Vitamin D and minerals are common boosters included in plant milks. Mooala Brands, LLC, offers a comprehensive line of plant-based milk alternatives, creamers, and rich keto beverages that cater to flexitarian consumers seeking clean labels, good nutrition, and a flavorful sensory experience. Its signature Banana Milk line is made from bananas and sunflower seeds, plus added calcium and potassium to bring it on par with dairy. “Our plant-based milks have a similar thickness to 2% dairy milk, and they can be used in the same way as traditional dairy,” says Jordan Campbell, Mooala vice president. But they don’t have the same flavor profile as cow milk.

While some consumers want dairy alternatives that remind them of the real thing, others are less focused on exact dairy mimicry, and more focused on new and unique sensory experiences. “Many consumers actually do not prefer the mouthfeel or taste of dairy, so rather than mimicking texture and flavor of dairy milk, we crafted our recipes to be delicious on their own,” says Campbell.

While the drivers of dairy-free product consumption remain varied, so too do the current offerings of dairy alternatives. Consumers seeking good nutrition first might be more forgiving when it comes to texture mimicry. Others want their dairy alternative to taste and feel exactly like the real thing. Some want functionality in cooking and baking. And it’s a safe bet that the majority want all these aspects. In order to create a successful dairy alternative, developers with either or all of these consumers in mind can draw upon expertise from reputable ingredient supplier partners to formulate a product that delivers on expectations.

Olivia Conrad is a product development scientist and freelance science writer in Boulder, Colo., with a degree in Food Science from the University of Maine. She has extensive experience in natural foods product development in categories ranging from frozen desserts to meat snacks. She also is an expert in food safety with a strong working knowledge of FSMA and HACCP principles. She may be contacted at

No Plants Were Harmed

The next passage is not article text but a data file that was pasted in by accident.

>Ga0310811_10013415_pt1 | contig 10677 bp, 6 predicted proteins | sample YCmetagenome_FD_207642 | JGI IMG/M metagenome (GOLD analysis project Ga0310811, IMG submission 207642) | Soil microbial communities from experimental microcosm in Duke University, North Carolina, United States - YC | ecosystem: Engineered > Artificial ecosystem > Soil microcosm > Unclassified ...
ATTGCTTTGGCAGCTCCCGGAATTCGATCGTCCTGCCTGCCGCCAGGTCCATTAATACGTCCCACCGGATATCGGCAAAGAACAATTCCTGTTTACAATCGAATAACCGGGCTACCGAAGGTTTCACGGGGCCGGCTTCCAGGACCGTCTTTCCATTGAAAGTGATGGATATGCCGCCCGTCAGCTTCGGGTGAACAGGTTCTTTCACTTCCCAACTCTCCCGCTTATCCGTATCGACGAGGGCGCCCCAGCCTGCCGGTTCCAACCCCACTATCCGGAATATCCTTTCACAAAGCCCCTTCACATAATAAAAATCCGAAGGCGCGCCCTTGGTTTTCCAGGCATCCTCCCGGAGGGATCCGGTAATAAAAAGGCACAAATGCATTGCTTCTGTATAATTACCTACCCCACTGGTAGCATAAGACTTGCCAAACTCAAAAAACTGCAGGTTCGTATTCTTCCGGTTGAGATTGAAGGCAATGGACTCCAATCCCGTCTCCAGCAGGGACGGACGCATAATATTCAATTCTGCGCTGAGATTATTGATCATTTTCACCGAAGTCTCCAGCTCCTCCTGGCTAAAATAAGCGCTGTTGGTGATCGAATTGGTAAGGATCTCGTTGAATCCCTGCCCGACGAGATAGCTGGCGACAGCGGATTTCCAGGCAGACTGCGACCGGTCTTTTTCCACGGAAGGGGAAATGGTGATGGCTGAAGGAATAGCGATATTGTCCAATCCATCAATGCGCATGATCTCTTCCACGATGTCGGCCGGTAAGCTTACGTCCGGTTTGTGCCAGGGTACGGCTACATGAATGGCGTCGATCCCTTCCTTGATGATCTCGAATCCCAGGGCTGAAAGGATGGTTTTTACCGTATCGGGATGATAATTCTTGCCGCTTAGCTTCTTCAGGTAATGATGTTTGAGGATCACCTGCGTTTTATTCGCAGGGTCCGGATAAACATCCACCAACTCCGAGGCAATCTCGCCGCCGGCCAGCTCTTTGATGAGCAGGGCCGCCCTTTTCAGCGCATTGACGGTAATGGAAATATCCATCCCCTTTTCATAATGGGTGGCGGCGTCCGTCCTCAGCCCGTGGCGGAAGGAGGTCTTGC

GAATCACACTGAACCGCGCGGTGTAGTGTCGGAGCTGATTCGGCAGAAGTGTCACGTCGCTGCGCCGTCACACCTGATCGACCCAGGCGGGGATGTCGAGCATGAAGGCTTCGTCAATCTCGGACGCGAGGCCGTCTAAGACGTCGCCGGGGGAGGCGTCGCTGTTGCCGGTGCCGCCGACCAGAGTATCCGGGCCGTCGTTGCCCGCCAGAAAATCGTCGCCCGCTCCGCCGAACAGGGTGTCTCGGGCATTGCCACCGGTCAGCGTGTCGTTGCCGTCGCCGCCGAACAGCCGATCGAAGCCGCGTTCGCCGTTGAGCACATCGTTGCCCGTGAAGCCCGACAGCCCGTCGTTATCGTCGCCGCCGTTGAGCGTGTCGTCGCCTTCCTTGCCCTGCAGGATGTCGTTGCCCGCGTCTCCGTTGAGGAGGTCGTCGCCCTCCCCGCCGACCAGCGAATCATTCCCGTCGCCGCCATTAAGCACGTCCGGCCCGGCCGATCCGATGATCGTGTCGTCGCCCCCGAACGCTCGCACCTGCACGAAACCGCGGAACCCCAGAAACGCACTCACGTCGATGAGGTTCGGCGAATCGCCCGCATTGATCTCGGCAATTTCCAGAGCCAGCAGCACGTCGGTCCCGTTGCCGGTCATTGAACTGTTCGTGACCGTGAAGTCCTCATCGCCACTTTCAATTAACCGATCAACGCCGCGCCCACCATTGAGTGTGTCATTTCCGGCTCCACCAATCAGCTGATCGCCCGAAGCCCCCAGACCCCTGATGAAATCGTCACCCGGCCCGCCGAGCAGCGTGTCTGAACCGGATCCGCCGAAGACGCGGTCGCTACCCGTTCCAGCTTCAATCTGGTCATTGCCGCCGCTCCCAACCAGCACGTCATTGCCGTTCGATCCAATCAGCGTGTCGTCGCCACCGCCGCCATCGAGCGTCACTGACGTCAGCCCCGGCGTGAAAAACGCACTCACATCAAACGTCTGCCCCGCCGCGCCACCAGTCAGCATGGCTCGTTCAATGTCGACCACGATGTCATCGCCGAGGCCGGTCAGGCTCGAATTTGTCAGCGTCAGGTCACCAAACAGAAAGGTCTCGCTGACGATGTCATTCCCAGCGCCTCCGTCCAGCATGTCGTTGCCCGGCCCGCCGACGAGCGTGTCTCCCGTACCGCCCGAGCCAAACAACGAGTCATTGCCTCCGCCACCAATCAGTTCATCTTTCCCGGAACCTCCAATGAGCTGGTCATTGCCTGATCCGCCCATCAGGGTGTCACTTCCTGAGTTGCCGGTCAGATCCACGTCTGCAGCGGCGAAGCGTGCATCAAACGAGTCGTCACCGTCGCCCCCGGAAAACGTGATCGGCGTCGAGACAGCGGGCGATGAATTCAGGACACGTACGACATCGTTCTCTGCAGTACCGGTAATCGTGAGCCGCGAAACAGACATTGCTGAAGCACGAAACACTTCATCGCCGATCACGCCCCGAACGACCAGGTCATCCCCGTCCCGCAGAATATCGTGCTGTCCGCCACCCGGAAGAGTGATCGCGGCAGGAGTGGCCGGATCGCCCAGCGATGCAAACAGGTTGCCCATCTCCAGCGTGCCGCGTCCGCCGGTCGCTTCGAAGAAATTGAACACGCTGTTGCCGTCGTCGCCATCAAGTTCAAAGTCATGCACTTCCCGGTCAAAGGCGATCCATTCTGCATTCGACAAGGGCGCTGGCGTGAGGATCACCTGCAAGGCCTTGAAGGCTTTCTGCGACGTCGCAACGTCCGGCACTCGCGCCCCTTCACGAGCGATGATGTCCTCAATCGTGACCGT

Some companies are focused on delivering to consumers who prefer the complete sensory and nutritional aspects of true dairy, but who choose to avoid dairy for ethical and/or sustainability reasons. For these consumers, cellular (sometimes called “lab-grown”) dairy could be the perfect answer. Instead of seeking plant-derived ingredients to mimic dairy, companies such as Brave Robot Animal-Free Ice Cream are using non-animal whey protein to engineer the sensory experience of dairy ice cream.

Imagindairy, Ltd., a biotechnology start-up founded in March, 2020, is manufacturing non-animal milk proteins via natural, precision microbial fermentation. The company’s tech involves feeding microorganisms instead of cows, and the select microorganisms employed are up to 20 times more efficient than cows at converting feed into food. The advanced technology allows for more close texture and flavor mimicry. The outcome: highly functional milk proteins that taste great and have the same texture, flavor, and nutritional value as milk from cows. The resulting cow-free milk proteins will enable manufacturers to create true milk and dairy products with all the nutritional values of dairy milk. The benefits of lab-grown dairy address the same consumer drivers for plant-based dairy consumption: No animals are required, the production process is both sustainable and cost-effective, and offers food system resilience. It allows for complete sustainability, preserves the natural ecosystem, and promotes animal welfare. It also eliminates the greenhouse gas emissions produced by dairy cows.

The pace of cell-based animal protein development got a shot in the arm last month when the Good Food Institute joined Representatives Rosa DeLauro (D-CT) and Katherine Clark (D-MA) in announcing the USDA’s $10 million investment in the creation of the nation’s first-ever government supported cultivated protein research center of excellence. The aim is to help increase food production in sustainable ways and create a robust, more resilient food system.